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166th anniversary of our foundation


166th anniversary of our foundation

SPOLCHEMIE celebrated its 166th anniversary on the 13th of February. Indeed, the foundations of today’s SPOLCHEMIE date back to a meeting of the company’s founders – who included members of the Austro-Hungarian aristocracy as well as leading entrepreneurs – at Schwarzenberg Palace in Vienna. The founders were approached by Christian Gustav Clemm and presented with ambitious plans for a large chemical company. By comparison, the chemical giant Bayer was founded only seven years later; in fact, our company ranks among the elite group of the world's longest continuously operating chemical companies, and also among the “family silver” of Czech industries.

SPOLCHEMIE’s headquarters were located in Ústí nad Labem right from the beginning, and its inorganic chemical plants started production there a few years after the company’s foundation. The word "metallurgical", which became part of the company's name because of the assumption that there were reserves of non-ferrous metal ores in the nearby Ore Mountains, remained in the company's name as a silent witness to an idea that never materialised – metallurgy was never part of the company’s activities. Despite this, by the end of the 19th century we had become the largest and, in the European context, one of the most important European chemical companies in the former Austro-Hungarian Empire.

After Czechoslovakia won its independence, Czech capital (represented by Živnobanka) secured a dominant role among the company’s shareholders. In the 1920s and especially in the 1930s, our company expanded its corporate structure and represented virtually all of the Czech chemical industry. We were at the foundation of many successful companies today, including Synthesia Pardubice, Spolana Neratovice, Chemické závody Sokolov, Tonaso Neštěmice and others. The basic plant in Ústí nad Labem was from the very beginning designed primarily for the manufacture of inorganic products; organic dyes and semi-finished products were then added at the turn of the century, representing numerous and demanding organic technologies and processes. After the company’s nationalisation in 1945, the group’s organisation disintegrated and its formerly important position lost its significance over the years; still, in some areas it retained its fundamental role within Comecon, the Eastern Bloc’s economic organisation. 

Our chemical plant expanded to also cover the synthetic resin industry in the 1950s, and epoxy resins are now one of the main pillars of current production. By the end of 1990, the company’s production portfolio spanned over 500 products ranging from dyes to cosmetics and the company once again became a joint stock company. However, the product range as well as the company itself had to undergo significant restructuring in the years after that; emphasis was gradually shifted to chemical processes with high added value – areas where the company can compete on a global scale, even in the most demanding markets. And we are still doing that to this day.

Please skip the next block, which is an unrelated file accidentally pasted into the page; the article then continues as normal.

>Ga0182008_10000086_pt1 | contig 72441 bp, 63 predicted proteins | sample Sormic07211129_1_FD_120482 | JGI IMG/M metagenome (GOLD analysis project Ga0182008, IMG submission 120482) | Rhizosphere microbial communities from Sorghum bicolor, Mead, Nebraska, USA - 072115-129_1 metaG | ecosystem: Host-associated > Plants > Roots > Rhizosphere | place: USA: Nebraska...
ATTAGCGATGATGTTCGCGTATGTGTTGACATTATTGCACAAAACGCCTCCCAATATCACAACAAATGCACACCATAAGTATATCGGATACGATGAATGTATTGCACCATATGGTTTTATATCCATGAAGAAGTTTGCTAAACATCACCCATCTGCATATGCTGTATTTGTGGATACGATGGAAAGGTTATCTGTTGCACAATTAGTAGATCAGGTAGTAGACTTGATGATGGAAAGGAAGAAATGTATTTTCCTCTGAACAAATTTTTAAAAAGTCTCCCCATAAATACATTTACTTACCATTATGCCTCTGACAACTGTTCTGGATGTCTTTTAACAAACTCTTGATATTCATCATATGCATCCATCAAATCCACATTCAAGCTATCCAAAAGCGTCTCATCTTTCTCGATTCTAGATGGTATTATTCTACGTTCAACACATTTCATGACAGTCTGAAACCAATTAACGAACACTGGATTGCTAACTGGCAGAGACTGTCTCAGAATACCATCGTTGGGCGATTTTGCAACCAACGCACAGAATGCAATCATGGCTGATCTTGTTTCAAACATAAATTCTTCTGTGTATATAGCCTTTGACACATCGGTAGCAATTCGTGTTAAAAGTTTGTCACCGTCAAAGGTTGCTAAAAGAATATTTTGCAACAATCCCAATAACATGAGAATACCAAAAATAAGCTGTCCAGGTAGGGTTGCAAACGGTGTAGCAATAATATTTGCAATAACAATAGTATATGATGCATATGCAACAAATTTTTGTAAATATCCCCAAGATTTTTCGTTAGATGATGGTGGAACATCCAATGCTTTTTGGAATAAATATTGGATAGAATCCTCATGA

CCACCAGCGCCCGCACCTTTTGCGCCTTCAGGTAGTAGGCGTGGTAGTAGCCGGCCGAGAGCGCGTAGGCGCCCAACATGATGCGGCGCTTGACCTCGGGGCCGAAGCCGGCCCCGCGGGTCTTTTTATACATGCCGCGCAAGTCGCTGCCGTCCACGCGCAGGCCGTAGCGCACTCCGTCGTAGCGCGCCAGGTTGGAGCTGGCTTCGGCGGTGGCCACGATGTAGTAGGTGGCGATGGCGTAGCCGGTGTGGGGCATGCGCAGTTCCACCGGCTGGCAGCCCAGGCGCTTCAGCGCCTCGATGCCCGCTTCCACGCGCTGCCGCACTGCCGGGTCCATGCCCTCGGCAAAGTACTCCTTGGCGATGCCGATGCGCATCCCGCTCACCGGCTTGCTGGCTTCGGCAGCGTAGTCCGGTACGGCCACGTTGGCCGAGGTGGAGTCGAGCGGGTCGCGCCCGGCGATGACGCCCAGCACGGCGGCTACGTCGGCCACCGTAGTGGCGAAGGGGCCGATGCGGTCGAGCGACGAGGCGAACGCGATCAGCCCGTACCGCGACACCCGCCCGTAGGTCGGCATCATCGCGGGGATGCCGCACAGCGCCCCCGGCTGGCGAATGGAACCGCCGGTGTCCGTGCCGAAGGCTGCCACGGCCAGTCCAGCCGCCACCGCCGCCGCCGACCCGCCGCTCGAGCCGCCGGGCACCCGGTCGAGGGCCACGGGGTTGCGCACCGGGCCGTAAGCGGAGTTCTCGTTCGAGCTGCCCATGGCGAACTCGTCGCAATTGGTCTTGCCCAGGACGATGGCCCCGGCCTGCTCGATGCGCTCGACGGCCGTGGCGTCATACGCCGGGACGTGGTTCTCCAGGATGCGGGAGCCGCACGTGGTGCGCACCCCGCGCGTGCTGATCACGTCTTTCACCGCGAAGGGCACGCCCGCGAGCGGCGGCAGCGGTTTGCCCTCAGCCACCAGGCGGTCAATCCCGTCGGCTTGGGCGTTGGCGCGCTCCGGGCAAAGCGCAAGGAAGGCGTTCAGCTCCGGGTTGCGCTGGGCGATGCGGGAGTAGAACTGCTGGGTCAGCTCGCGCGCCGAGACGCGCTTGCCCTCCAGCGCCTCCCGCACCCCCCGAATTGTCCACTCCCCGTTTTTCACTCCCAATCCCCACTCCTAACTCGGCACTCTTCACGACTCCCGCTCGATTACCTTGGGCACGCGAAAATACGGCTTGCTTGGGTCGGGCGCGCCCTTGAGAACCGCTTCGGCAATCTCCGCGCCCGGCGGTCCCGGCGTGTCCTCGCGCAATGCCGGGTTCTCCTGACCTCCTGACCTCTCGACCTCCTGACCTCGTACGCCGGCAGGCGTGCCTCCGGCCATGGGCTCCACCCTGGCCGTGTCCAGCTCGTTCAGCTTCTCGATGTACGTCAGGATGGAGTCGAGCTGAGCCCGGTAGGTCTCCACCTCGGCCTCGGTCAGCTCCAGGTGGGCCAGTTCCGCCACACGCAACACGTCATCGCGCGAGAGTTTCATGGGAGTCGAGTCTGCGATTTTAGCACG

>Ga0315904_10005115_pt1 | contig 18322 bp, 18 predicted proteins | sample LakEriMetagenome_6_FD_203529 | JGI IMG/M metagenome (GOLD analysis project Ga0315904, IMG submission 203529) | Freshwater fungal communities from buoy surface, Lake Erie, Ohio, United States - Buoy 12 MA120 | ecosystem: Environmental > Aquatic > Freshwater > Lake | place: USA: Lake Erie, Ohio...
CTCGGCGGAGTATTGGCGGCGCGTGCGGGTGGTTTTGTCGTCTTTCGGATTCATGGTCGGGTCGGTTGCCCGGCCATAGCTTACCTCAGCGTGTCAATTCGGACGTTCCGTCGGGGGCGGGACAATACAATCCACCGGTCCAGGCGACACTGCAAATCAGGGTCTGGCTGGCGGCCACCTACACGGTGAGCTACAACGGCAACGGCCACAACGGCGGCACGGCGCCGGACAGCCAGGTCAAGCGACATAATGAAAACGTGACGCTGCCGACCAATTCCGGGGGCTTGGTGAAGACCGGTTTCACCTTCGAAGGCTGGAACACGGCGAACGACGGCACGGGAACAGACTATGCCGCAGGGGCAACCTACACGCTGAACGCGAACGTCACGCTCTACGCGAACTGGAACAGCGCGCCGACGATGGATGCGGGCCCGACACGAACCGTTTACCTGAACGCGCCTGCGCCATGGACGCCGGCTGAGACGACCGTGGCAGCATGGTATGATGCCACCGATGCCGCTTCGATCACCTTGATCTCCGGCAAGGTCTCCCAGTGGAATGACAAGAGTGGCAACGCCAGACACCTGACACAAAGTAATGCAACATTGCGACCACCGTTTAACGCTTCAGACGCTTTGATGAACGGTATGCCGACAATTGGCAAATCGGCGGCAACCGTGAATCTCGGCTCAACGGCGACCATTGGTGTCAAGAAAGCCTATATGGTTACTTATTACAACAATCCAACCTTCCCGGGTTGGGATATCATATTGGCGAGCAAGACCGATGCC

The last successful chapter of our modern history began in 2020, when we became a de-facto member of the Kaprain Industrial Holding investment group. This will not only facilitate further development of our company, but also help us tackle the new challenges of the 21st century. Currently, we are not only one of the leading European producers of synthetic epoxy resins and inorganic chemicals, but also a major Czech exporter (we export 80 % of our production to four continents) and we also rank among the most important employers in the region. 

Unlike in days long gone, today we place a major emphasis on ecology and sustainability – the company's premises no longer resemble the smoking factories of the "Steel City". We   consider the billions invested in environmentally friendly plants (e.g., modern ecological membrane electrolysis) along with a fundamental reduction of emissions, waste production and pollution as part of our clear-cut duties and responsibilities. In fact, our products also help combat global warming – including, for instance, components for wind farms or the automotive industry, as well as a new project that can have a significant global impact on reducing greenhouse emissions.

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